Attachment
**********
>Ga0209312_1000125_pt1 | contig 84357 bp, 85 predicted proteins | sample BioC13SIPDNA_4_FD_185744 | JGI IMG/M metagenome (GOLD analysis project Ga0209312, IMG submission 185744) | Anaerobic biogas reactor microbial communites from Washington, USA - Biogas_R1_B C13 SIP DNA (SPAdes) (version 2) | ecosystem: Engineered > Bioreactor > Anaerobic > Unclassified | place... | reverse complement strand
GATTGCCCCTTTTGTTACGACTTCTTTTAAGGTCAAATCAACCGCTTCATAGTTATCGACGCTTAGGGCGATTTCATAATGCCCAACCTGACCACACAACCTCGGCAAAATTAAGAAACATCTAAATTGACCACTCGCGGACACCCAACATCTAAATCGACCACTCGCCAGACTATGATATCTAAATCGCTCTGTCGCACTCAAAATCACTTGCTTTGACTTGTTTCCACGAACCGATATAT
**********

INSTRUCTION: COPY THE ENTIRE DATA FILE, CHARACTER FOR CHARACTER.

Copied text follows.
>Ga0209312_1000125_pt1 | contig 84357 bp, 85 predicted proteins | sample BioC13SIPDNA_4_FD_185744 | JGI IMG/M metagenome (GOLD analysis project Ga0209312, IMG submission 185744) | Anaerobic biogas reactor microbial communites from Washington, USA - Biogas_R1_B C13 SIP DNA (SPAdes) (version 2) | ecosystem: Engineered > Bioreactor > Anaerobic > Unclassified | place... | reverse complement strand
GATTGCCCCTTTTGTTACGACTTCTTTTAAGGTCAAATCAACCGCTTCATAGTTATCGACGCTTAGGGCGATTTCATAATGCCCAACCTGACCACACAACCTCGGCAAAATTAAGAAACATCTAAATTGACCACTCGCGGACACCCAACATCTAAATCGACCACTCGCCAGACTATGATATCTAAATCGCTCTGTCGCACTCAAAATCACTTGCTTTGACTTGTTTCCACGAACCGATATAT